Giving up on civilian trials on 9/11
The Obama Administration, claiming that Congress has tied its hands, will take out of the civilian courts and put into military commissions the criminal cases against the five individuals claimed to have planned the terrorist attacks of Sept. 11, 2001, Attorney General Eric H. Holder, Jr., announced on Monday. Decrying legislative restrictions as frustrating prosecutors’ traditional authority to decide when and where to bring cases, Holder said Congress had left no choice — if prosecutions were to be pursued — but to take the individuals’ cases to a commission trial, at Guantanamo Bay, Cuba.
Although the commission system has suffered numerous setbacks and misfires since President George W. Bush first set them up under presidential order (and Congress rescued them with a new law after the Supreme Court struck down the Bush version), President Obama and his aides have insisted that the now-revised system must remain as one alternative to try those accused of terrorism. But the Administration earlier had made plans to try the six alleged 9/11 co-conspirators in a federal courthouse in New York City, under an existing indictment, issued under seal in December 2009 and made public Monday after it had been dismissed. That idea was abandoned under pressure from New York officials and members of Congress, and Congress more recently has forbidden such a case on U.S. soil.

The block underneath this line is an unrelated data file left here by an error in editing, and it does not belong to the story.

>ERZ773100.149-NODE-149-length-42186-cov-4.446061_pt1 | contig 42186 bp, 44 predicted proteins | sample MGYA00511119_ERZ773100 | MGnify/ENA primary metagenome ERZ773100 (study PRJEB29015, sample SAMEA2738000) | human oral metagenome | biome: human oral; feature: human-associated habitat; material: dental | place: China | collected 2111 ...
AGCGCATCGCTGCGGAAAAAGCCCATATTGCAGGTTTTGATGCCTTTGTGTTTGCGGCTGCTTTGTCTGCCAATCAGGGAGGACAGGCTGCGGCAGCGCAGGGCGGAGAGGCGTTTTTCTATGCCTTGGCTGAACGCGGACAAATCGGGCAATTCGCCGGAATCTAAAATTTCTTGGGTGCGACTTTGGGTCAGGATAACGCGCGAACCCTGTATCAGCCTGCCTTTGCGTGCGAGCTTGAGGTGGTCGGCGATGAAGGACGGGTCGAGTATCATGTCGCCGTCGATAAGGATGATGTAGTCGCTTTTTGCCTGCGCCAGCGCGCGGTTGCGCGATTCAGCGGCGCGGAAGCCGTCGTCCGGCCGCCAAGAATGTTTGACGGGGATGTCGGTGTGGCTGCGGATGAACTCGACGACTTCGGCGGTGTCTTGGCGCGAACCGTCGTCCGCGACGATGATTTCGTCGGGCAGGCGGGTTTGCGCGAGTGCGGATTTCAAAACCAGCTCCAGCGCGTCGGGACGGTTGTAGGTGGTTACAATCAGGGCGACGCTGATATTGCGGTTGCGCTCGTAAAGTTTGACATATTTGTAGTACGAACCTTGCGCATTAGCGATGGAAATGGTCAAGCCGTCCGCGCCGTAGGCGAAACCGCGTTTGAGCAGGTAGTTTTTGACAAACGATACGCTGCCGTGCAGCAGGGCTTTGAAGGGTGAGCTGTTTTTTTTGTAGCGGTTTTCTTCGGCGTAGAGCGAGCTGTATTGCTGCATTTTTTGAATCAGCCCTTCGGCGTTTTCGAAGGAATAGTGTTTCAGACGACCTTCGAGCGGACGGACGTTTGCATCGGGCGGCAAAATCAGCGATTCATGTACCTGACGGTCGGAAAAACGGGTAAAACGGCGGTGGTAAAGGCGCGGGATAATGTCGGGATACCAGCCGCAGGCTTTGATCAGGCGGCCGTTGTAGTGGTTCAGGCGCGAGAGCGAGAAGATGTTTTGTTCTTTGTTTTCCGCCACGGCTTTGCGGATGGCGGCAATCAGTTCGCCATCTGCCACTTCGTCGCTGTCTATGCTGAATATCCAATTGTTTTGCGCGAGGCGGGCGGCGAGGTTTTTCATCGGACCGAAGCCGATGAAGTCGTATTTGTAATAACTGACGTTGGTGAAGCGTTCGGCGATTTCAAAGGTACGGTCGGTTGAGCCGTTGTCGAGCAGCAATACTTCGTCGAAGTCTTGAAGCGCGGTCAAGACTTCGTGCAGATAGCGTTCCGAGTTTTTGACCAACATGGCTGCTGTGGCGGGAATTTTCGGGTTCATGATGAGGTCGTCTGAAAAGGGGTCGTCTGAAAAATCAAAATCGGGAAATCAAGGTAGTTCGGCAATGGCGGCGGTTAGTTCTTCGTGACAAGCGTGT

Now, the attorney general announced, the civilian indictment has been dismissed, and new charges will be filed in the Pentagon’s military commission system. A statement by the attorney general is here; a federal judge’s order of Monday dismissing and making public the ten-count indictment is here, and a Justice Department news release is here. (The indictment is 81 pages long; 36 pages are devoted to listing the names of the 2, 976 individuals who died in the 2001 attacks.)
The five individuals are Khalid Sheikh Mohammed, said to be the mastermind of the 2001 attacks; Walid Bin Attash, Ramzi Bin Al-Shibh, Ali Abdul Aziz Ali, and Mustafa Al-Hawasawi. All are now held in a high-security section of the Guantanamo prison, run by the military on a U.S. naval base on the island of Cuba.
In making public the prior indictment against those five, Holder said the Justice Department was “prepared to bring a powerful case” against the five; he said it was “one of the most well-researched and documented cases I have ever seen in my decades of experience as a prosecutor.” All of the evidence gathered to support that prosecution, of course, will now be available to military prosecutors at Guantanamo. There could be added evidence, since the rules for what can be used in a commission trial are more prosecution-favorable than in a civilian trial setting.
The potential civilian case, Holder told reporters, was being abandoned because it was unlikely that the congressional restrictions — barring the use of any Pentagon funds to bring the 9/11 defendants into the U.S. for trial — would be repealed “in the immediate future,” and prosecution could not wait “any longer.”
Recommended Citation: Lyle Denniston, Giving up on civilian trials on 9/11, SCOTUSblog (Apr. 4, 2011, 1:13 PM), http://www.scotusblog.com/2011/04/giving-up-on-civilian-trials-on-911/